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Bhagwat ‘not protecting Hindus’ — Why Right has turned on RSS chief over Muslim DNA remarks

Over the past month, RSS chief Mohan Bhagwat has faced flak for his remarks on the ancestry of Indians, which the Right views as an olive branch to Muslims. 

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New Delhi: Ever since he suggested that Hindus and Muslims share a similar DNA, RSS chief Mohan Bhagwat has been facing the ire of the Hindu Right.  

Bhagwat had first offered what the Right sees as an olive branch to Muslims during an event organised by the Muslim Rashtriya Manch in Ghaziabad on 4 July. 

“Hindu-Muslim unity is misleading as they’re not different, but one. DNA of all Indians is the same, irrespective of religion,” Bhagwat had then said, while urging Muslims not to get “trapped in the cycle of fear” that Islam is in danger in India.

Then on 21 July, while speaking at a book launch in Guwahati, Bhagwat reiterated his point, saying Indians have been “living together for centuries despite different religions and food habits as our culture is one”.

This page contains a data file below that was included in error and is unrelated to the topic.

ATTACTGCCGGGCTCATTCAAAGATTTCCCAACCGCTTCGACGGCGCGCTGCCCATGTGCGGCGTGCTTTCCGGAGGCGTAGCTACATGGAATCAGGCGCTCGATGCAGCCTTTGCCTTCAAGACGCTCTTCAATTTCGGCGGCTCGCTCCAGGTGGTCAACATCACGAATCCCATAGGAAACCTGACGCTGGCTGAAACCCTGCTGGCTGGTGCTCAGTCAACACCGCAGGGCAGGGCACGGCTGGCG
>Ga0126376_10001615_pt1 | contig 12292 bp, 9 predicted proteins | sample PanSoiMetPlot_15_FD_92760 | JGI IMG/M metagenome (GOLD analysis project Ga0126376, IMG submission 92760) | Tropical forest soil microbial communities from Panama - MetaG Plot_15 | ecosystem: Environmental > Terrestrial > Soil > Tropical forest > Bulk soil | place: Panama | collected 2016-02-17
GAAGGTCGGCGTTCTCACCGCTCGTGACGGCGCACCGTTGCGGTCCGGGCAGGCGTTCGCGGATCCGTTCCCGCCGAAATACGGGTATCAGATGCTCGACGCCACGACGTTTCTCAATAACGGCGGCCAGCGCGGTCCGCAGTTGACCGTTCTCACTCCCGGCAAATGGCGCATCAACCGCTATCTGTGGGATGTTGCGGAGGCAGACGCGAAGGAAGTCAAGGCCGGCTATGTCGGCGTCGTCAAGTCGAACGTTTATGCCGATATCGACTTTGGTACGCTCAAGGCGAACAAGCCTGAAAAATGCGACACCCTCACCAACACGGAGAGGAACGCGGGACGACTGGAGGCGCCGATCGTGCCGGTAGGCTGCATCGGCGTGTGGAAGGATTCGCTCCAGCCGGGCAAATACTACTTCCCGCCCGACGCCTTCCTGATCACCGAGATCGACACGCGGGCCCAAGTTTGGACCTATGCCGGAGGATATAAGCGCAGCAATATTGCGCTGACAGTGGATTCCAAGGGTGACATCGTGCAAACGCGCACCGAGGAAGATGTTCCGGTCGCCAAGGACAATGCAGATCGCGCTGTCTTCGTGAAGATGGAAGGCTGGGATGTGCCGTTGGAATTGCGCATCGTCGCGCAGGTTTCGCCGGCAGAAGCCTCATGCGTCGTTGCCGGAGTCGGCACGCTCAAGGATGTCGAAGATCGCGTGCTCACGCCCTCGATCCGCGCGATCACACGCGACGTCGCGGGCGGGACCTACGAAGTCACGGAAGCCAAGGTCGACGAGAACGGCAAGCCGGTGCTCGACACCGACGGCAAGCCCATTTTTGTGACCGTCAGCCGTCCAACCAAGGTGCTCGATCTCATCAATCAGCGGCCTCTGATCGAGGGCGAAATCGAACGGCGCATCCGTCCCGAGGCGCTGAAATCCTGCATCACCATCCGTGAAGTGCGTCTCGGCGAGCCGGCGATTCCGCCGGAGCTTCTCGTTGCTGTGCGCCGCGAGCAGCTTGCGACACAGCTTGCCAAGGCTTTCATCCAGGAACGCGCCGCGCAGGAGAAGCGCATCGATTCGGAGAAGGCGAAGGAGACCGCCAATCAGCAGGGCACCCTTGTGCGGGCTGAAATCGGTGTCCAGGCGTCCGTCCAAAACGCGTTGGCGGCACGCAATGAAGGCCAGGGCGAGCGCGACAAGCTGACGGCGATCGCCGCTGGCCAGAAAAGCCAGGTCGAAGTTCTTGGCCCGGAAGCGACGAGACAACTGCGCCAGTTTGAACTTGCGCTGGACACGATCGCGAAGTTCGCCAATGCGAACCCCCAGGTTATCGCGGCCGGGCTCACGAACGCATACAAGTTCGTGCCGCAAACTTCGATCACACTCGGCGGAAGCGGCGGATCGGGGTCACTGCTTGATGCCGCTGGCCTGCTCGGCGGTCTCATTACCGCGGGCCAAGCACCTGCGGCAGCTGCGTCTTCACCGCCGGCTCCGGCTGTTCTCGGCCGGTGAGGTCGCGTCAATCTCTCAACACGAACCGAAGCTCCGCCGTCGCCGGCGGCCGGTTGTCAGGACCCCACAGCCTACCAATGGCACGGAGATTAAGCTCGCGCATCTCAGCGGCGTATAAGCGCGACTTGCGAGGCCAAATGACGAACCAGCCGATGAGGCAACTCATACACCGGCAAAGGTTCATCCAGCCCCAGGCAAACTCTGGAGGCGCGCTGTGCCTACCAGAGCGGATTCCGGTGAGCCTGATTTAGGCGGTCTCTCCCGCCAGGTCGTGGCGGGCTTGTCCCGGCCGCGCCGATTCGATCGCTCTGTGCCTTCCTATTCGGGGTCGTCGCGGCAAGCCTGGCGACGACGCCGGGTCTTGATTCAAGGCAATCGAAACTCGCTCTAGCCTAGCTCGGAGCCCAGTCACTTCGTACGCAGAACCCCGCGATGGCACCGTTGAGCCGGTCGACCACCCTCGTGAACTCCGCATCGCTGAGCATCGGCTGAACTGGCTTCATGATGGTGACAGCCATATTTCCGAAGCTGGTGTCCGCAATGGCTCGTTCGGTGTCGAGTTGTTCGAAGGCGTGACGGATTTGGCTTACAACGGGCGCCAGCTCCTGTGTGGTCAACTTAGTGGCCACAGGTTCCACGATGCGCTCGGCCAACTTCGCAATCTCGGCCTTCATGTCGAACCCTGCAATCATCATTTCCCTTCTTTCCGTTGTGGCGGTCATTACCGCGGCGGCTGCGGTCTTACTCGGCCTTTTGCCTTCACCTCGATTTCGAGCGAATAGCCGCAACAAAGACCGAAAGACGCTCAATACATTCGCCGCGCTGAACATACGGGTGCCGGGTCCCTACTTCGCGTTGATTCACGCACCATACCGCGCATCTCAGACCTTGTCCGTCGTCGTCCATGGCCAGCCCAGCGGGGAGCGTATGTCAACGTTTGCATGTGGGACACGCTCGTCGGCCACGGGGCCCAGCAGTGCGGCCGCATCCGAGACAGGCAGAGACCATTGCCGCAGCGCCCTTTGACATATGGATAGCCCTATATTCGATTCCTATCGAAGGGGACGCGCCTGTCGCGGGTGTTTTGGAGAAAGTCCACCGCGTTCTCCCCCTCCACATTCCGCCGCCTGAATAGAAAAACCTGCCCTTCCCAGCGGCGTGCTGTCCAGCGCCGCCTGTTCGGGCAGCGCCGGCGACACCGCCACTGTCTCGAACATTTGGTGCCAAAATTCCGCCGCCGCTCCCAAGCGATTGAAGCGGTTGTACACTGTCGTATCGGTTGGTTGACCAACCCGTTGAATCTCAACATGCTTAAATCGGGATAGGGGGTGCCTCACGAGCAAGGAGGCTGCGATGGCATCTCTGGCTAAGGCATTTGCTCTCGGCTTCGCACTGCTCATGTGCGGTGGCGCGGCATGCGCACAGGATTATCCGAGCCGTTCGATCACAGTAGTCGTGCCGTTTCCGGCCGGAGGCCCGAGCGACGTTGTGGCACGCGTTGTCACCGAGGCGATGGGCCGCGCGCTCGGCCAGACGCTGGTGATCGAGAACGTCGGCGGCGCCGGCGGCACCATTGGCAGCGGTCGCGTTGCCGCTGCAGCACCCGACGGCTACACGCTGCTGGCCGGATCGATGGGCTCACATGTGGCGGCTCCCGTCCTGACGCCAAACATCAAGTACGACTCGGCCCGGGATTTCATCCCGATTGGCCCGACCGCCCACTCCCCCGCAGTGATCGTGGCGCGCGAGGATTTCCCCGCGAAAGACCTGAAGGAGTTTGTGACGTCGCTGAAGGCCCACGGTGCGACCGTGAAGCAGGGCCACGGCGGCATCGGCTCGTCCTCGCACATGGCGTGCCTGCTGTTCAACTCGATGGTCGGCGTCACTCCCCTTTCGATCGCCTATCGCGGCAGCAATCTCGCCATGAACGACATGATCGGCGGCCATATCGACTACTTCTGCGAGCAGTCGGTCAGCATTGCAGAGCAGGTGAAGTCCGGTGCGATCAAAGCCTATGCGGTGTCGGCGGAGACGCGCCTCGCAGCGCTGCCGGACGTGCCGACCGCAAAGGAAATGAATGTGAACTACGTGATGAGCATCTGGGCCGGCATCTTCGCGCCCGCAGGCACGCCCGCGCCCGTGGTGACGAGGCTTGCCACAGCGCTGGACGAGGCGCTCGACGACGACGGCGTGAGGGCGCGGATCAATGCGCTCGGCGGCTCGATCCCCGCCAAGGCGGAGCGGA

He did, however, temper the ‘outreach’ by claiming that some (read Muslims) were looking to dominate and that there had been a strategy in 1930 to increase the Muslim population in the country.  

It has done little to assuage the anger against the RSS chief. 

Bhagwat has been at the receiving end of some concerted criticism from prominent backers of the RSS and the BJP, Right-wing portals, and a number of ‘Hindutva supporters’ on social media.  

Also read: Bhagwat’s identity politics has a DNA of its own. Indian Muslims can’t ignore it in rush to gush

‘Appeasement of Muslims’

 The crux of the criticism has been that Bhagwat is looking to “appease Muslims”.